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                                                                                     Darrell Sapp/Post-Gazette 
A early morning view of the Golden Triangle from the roof of the U.S. Steel Tower.

By Amy Schaarsmith / Pittsburgh Post-Gazette

Affordable housing advocates who believe Pittsburgh’s development policies are pushing poor families — and especially poor black families — out of the city won a small victory Tuesday with support from the Pittsburgh Planning Commission.

Commission members voted unanimously to recommend passage by Pittsburgh City Council of a requirement that housing developers using public money or building on public land make “commercially reasonable efforts” to ensure that 30 percent of those units are “affordable.”

The legislation sponsored by Councilman R. Daniel Lavelle of District 6, which does not define “commercially reasonable” or “affordable,” is meant to encourage the construction of more housing for poor and working-class people as Pittsburgh redevelops its neighborhoods, said commissioner Paul Gitnik.

“I feel this is the first step in addressing affordable housing,” he said. “I don’t feel it’s the final step. ... How we treat the least of us in society is so important.”

Several developers expressed opposition to the proposal, saying the goal of building 30 percent of housing developments as affordable units was neither achievable nor realistic, would amount to an unfunded government mandate, was vague and unenforceable, and would have a chilling effect on developers’ interest in building so-called “specially planned districts” using public funds.

If approved, the legislation would apply to all such projects in the future — including developments around the Consol Energy Center in the lower Hill District — but not to the specially planned districts such as Station Square and Bakery Square that already have been developed.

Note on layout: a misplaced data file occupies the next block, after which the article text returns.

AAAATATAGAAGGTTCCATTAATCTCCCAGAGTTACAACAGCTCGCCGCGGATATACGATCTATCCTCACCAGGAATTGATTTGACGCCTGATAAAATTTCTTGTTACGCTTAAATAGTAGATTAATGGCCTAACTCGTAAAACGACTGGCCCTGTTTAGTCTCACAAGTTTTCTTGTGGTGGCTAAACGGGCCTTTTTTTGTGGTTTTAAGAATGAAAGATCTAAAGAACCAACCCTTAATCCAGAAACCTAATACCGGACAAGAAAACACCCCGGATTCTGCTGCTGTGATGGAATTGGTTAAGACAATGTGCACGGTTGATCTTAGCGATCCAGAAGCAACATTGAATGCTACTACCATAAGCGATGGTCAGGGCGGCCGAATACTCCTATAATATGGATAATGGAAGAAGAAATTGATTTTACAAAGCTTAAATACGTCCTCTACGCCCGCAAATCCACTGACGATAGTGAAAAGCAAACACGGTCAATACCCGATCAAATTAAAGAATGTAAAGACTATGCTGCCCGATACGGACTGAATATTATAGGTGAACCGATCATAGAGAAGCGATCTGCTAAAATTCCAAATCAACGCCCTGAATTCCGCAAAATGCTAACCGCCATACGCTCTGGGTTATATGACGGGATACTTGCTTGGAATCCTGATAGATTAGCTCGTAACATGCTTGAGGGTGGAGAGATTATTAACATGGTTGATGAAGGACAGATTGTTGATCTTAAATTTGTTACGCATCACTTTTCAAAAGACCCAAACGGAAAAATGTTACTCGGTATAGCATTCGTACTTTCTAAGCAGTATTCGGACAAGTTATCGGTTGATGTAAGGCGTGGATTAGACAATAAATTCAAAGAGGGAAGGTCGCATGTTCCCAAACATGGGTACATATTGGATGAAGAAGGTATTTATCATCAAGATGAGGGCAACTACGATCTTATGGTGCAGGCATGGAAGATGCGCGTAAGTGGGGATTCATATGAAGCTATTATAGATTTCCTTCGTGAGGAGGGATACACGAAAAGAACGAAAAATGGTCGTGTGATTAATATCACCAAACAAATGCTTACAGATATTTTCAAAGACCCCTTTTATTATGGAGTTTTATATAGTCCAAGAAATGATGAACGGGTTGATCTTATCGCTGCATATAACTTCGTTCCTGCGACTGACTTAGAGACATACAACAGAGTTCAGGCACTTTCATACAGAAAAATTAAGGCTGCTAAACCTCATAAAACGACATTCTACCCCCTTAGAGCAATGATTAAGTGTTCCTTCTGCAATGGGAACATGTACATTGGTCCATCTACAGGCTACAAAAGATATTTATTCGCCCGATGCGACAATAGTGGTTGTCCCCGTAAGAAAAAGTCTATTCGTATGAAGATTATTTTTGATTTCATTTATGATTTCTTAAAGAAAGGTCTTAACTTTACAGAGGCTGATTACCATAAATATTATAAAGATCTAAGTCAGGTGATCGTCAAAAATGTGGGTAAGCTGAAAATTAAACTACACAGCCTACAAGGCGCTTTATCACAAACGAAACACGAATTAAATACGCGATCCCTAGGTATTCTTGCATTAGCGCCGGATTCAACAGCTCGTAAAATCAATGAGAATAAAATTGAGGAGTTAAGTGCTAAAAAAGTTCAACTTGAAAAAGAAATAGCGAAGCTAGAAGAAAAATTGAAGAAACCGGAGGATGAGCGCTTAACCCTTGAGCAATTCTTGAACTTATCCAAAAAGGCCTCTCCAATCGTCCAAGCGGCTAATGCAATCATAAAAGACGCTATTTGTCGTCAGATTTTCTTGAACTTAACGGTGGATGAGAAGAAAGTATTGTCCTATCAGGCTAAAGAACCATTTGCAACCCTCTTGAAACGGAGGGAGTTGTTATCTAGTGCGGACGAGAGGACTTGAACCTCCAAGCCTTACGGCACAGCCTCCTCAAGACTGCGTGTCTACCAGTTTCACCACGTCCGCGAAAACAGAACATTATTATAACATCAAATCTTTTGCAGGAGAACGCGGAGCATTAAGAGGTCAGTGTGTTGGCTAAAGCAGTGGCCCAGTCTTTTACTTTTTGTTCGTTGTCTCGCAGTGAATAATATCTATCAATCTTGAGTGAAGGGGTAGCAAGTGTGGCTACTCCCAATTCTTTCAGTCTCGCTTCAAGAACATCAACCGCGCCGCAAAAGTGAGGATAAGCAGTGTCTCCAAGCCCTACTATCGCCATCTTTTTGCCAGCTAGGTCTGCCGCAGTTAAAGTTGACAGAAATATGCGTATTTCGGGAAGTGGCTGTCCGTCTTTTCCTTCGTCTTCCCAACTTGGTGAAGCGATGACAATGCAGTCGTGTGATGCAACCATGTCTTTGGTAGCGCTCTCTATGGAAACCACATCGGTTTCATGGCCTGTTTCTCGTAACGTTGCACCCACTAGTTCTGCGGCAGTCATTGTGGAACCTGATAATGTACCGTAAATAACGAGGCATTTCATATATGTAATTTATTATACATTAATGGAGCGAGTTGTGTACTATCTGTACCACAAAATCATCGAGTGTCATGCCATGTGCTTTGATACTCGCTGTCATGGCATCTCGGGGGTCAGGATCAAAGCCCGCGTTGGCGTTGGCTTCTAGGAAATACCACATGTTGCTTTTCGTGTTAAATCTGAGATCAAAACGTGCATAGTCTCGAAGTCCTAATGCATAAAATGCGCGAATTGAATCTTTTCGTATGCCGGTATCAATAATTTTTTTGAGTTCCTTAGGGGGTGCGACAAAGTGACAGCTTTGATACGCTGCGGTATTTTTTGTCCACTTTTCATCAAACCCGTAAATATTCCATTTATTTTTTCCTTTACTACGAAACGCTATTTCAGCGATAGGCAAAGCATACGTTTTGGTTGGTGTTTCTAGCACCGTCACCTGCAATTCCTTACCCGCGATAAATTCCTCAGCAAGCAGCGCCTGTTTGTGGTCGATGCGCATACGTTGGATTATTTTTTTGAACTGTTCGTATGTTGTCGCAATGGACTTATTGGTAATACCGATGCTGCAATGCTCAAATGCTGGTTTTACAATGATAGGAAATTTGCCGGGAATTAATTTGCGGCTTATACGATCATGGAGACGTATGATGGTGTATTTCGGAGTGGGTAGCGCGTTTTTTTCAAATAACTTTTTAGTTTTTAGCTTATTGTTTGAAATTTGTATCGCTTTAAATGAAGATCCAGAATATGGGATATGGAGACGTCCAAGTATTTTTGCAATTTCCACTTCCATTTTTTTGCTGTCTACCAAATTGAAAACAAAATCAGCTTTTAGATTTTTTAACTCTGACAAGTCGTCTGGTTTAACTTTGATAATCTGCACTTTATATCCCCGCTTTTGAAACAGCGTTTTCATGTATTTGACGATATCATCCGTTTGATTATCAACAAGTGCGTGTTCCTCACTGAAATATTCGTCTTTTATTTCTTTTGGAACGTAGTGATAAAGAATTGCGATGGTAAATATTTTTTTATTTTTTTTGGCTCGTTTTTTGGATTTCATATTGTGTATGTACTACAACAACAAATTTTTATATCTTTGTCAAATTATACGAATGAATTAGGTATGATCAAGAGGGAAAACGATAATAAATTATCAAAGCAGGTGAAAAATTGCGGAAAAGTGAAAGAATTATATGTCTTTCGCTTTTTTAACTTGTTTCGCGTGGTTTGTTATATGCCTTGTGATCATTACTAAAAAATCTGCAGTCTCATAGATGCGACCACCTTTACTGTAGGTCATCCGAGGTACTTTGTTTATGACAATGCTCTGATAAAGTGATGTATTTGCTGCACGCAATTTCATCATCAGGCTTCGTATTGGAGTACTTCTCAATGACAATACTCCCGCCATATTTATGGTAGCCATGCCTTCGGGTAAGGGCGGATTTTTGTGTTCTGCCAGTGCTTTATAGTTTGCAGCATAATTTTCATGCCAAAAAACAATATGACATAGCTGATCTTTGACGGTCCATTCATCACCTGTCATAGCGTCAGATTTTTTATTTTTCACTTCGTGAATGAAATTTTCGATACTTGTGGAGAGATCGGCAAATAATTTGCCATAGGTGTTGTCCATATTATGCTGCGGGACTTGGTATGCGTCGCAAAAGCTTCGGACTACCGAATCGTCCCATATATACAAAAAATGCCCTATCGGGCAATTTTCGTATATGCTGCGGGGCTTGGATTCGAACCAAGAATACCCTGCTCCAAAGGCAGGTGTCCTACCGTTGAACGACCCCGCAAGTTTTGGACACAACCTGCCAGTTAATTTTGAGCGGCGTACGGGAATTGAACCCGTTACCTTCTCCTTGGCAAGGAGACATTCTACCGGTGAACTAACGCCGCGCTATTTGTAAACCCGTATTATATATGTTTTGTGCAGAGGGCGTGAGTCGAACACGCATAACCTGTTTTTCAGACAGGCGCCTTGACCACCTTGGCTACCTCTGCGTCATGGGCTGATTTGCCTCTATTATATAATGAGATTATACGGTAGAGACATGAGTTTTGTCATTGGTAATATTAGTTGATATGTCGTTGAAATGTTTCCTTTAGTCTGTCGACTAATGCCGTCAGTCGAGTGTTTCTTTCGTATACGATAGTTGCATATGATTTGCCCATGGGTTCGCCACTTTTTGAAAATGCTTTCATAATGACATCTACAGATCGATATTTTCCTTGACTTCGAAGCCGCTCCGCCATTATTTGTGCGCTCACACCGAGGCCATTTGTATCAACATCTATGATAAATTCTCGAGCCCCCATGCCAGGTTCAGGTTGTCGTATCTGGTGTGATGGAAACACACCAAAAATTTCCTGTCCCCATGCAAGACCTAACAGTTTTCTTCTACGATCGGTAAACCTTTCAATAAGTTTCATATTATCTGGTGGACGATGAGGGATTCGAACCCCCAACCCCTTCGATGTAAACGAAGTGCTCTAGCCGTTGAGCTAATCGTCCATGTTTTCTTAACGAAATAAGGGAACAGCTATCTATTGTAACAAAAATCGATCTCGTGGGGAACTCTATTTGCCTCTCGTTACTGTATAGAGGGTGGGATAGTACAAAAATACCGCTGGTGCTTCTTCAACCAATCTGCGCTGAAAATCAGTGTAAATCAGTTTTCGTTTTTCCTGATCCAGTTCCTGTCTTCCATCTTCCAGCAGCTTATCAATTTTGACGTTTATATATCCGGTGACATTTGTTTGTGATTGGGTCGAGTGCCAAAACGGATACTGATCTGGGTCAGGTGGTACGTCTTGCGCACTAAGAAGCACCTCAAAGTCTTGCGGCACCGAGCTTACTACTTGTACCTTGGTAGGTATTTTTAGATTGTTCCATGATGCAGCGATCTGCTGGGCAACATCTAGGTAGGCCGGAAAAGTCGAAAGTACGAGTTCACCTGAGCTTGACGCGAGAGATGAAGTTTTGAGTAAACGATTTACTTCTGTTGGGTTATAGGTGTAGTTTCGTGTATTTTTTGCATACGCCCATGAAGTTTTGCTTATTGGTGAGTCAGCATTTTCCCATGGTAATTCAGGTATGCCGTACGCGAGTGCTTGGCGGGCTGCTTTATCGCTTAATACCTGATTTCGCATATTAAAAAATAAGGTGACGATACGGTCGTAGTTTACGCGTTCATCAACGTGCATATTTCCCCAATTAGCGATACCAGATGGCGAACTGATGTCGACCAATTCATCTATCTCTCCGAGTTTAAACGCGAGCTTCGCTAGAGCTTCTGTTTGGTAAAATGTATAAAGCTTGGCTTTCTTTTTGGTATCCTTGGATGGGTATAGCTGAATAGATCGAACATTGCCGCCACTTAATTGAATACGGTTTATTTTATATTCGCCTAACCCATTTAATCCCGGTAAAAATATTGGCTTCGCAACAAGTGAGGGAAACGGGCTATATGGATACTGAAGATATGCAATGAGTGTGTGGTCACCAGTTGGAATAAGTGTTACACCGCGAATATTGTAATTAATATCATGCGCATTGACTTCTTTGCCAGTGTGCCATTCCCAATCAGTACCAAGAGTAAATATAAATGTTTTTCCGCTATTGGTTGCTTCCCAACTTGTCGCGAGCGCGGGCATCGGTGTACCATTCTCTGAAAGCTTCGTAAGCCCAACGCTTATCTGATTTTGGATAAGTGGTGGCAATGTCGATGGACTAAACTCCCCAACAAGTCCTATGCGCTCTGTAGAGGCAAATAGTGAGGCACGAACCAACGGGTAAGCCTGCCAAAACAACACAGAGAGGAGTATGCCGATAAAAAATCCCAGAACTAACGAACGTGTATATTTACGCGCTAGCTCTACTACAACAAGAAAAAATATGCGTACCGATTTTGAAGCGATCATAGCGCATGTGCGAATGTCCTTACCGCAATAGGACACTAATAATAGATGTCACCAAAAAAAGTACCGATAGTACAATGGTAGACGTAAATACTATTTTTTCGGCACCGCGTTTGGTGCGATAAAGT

Mr. Lavelle reassured commissioners that the legislation would not mandate a certain percentage of affordable housing units but, rather, would establish a goal that developers should have to meet unless they could convince city officials otherwise.

In developments such as the Consol redevelopment site, he said, a negotiated agreement that requires the developer to build 20 percent of the housing stock as affordable units would remain the minimum requirement.

And although “affordable” was not defined, affordable-housing advocates, Mr. Lavelle and planning commission members generally agreed it meant housing that costs no more than 30 percent of income for households at or below 50 percent of median income.

Median black income in Pittsburgh is $22,000, which is 33 percent of median income, according to the Hill District Consensus Group. Affordable rent for the average black household is $550 per month, effectively excluding black residents from living in the lower Hill District or in areas near new, upscale developments, according to the group.

And although many affordable-housing advocates applauded the commission’s decision, Carl Redwood, the Hill District group’s chairman, said the commissioners’ decision was simply “passing the buck.” The city, he said, needs an inclusive housing policy and a way to carry it out.

“Right now, the policy of the city is getting rid of black people and poor people and to go looking for this new Pittsburgh they’re trying to build,” he said.

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Date Published: 
Wednesday, December 17, 2014 | 412-765-1820 |

Serving the Greater Hill District of Pittsburgh, PA